In the three years since Oklahomans approved a state lottery and expanded casino gambling options, the number of Gamblers Anonymous meetings statewide has nearly doubled.
However, the current number of meetings — 29 a week — suggests that a microscopic fraction of problem and compulsive gamblers are seeking help.
That theory is supported by the total number of people — 145 — who sought free treatment last year through programs funded by the state Department of Mental Health and Substance Abuse Services.
A lack of advertising about the programs is one reason, experts say.
The state receives $750,000 a year from its share of lottery and casino revenues. That money is earmarked for treatment and education, leaving little for advertising its services.
That isn’t the only reason, however.
“There seems to be an unwillingness on the part of people with a gambling addiction problem to seek any type of help,” said Mark Bonney, a bankruptcy trustee who sees four or five cases a month caused by excessive gambling.
National studies suggest that three in every 100 adults is a problem or compulsive gambler. In Oklahoma, that equates to 75,000 people.
However, the incidence statistically doubles within 50 miles of a casino. The vast majority of Oklahoma’s population lives within 50 miles of a casino, so more than 3 percent of Oklahomans may have a gambling problem.
Rod K., a recovering problem gambler in the Oklahoma City area, would go months or even years at a time without gambling until he moved to Oklahoma a decade ago.
His problem developed slowly when he resumed gambling on electronic machines at casinos or convenience stores. He said it relieved marital and job stress.
“I was addicted, because I didn’t know what was causing me to gamble. ... I couldn’t stop, and I didn’t know why,” said Rod, who spoke on condition that his last name be withheld.
Rod, 57, is self-employed in the construction industry. He figures he lost $30,000 to $40,000 over three decades of gambling.
He was lucky. Unlike many problem and pathological gamblers, Rod never filed bankruptcy and said he didn’t commit crimes to finance his habit.
Related bankruptcies on rise
Bonney, the bankruptcy trustee, told The Oklahoman in 2005 that gambling addiction was responsible for 10 percent of the Chapter 7 and Chapter 13 cases in eastern Oklahoma.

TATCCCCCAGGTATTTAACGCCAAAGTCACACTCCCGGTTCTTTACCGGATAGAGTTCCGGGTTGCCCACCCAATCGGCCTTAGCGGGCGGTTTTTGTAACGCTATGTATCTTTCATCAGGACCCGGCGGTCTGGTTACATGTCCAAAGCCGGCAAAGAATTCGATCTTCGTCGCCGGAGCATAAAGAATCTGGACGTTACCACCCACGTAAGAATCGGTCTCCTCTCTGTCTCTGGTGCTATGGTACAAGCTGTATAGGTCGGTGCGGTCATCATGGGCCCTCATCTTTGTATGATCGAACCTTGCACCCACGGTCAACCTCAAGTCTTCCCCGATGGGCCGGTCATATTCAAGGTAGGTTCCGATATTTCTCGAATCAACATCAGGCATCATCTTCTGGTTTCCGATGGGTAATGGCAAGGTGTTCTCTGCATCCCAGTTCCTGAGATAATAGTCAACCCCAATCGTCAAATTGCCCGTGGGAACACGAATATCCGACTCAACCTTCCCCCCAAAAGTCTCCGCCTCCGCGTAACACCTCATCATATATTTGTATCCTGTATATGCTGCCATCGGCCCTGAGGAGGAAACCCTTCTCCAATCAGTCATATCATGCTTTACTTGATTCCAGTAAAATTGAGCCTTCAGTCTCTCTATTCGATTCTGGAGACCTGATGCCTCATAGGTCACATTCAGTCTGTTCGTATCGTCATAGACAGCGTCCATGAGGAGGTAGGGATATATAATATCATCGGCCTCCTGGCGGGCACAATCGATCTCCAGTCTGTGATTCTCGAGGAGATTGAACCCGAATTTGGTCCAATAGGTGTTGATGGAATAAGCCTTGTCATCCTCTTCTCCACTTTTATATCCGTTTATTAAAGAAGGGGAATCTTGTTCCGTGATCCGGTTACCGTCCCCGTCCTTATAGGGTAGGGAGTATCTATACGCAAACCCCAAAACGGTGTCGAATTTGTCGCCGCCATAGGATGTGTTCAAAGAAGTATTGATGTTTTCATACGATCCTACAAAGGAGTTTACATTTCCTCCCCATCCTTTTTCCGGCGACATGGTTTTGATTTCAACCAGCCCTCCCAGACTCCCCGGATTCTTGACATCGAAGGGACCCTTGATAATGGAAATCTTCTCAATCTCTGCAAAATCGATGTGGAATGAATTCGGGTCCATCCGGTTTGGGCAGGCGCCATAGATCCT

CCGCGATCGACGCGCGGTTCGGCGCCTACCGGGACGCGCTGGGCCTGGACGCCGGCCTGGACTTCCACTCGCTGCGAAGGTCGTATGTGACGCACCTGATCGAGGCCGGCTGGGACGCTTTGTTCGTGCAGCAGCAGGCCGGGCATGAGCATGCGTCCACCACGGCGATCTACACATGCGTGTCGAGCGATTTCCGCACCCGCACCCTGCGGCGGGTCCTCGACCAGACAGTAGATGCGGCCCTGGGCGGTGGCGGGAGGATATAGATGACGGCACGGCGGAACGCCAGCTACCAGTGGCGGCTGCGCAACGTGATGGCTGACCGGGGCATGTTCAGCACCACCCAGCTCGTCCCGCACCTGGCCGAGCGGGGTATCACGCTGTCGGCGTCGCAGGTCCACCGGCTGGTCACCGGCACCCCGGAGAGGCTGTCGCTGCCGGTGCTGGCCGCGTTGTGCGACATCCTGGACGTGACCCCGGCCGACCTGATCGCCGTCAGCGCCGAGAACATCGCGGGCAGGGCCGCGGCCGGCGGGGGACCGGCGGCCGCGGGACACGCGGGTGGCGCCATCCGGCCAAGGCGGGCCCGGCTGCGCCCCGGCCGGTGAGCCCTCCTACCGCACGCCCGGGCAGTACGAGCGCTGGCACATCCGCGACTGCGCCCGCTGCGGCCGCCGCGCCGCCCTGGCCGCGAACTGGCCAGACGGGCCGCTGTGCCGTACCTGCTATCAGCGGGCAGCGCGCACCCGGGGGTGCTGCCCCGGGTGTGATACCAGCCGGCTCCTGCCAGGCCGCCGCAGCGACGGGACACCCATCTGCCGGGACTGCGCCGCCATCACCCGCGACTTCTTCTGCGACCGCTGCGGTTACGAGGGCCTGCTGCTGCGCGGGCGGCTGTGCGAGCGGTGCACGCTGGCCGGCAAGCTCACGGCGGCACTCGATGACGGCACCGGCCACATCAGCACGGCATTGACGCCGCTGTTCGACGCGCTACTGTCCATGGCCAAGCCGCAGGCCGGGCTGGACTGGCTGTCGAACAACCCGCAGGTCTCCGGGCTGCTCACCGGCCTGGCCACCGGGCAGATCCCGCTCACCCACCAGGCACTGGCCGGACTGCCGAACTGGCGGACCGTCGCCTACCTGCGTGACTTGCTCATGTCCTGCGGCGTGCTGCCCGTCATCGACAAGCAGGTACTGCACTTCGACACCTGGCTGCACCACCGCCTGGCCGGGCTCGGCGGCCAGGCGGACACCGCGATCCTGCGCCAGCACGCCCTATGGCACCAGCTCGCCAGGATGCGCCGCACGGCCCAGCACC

Now, the number is closer to 15 percent, Bonney said, with gambling a contributing factor in another 5 percent.
One possible explanation: The earlier figure came before the sale of Oklahoma’s first lottery ticket and before casinos fully installed faster slot machines and poker tables made possible by a statewide vote in late 2004.
“Most of the people I see are making between $30,000 and $50,000 a year, and they’re gambling about $10,000 a year,” Bonney said.
He gleans those figures from bank statements, which reflect cash withdrawals from ATMs inside casinos.
Because Bonney is allowed by law to review a filer’s bank records for three to five years after a bankruptcy case opens, he usually can tell whether someone continues gambling after receiving bankruptcy protection.
He recalls one specific couple’s bankruptcy caused mainly by the wife’s gambling.
“Everybody tried to get her to seek help,” Bonney said.
Instead, the wife, a nurse, continued gambling $500 to $1,000 a month while the bankruptcy case was active. Her husband divorced her after more than 20 years of marriage, Bonney said.
Addiction ‘never goes away’
Rod succeeded in hiding his problem from his wife until last year, when his wife found a mailer from a casino located near Norman. The casino obtained Rod’s address, obtained when Rod filled out a player’s club card form.
Rod’s marriage subsequently crumbled, and his adult daughter helped him find help.
He pays $5 per session for counseling at A Chance to Change in Oklahoma City. The state pays the rest.
Counseling helped him avoid the machines that used to make him drop $30 or more when he’d stop in a store for a soft drink.
“Now, I'm not drawn to them. The triggers that I do have are still there, but I've learned how to deal with them,” Rod said.
“It's just like alcoholism. It's one day at a time, and it never goes away,” he said.
Gambling addiction — by the numbers
75,000 — Estimated number of problem and compulsive gamblers in Oklahoma. This equates to three out of every 100 adults.
50 miles — Proximity to a casino that doubles the incidence rate of problem and compulsive gambling.
Nearly 100 — Estimated number of tribal gambling locations in Oklahoma.
57,000 — Estimated number of slot machines in Oklahoma.
$2 billion — Revenue reported by Oklahoma’s tribal casinos in 2007.
$750,000 — State’s share from lottery and casino proceeds set aside for problem gambling treatment and education.
2,032 — Number of lottery retailers in Oklahoma.
80 percent — Percentage of adults who gambled in the past year, according to one national survey.
15 percent — Percentage in national surveys who gambled in the last week.
22 percent — Percentage of Oklahoma teens who admitted gambling at a casino by their senior year of high school, according to a 2006 survey.
50 percent — According to studies, the percentage of Gamblers Anonymous participants who reported stealing to finance gambling.
$6.7 billion — The estimated national social cost resulting from bankruptcy, divorce, job loss and criminal charges associated with problem gambling in 2007.
16 — Number of weekly Gamblers Anonymous meetings in Oklahoma in 2005.
29 — Number of weekly Gamblers Anonymous meetings in Oklahoma in 2008.
Source: Oklahoma Department of Mental Health and Substance Abuse
State-funded problem gambling hot line, staffed 24 hours a day: (800) 522-4700. The state’s Web link for problem gambling information: www.odmhsas.org/subab.htm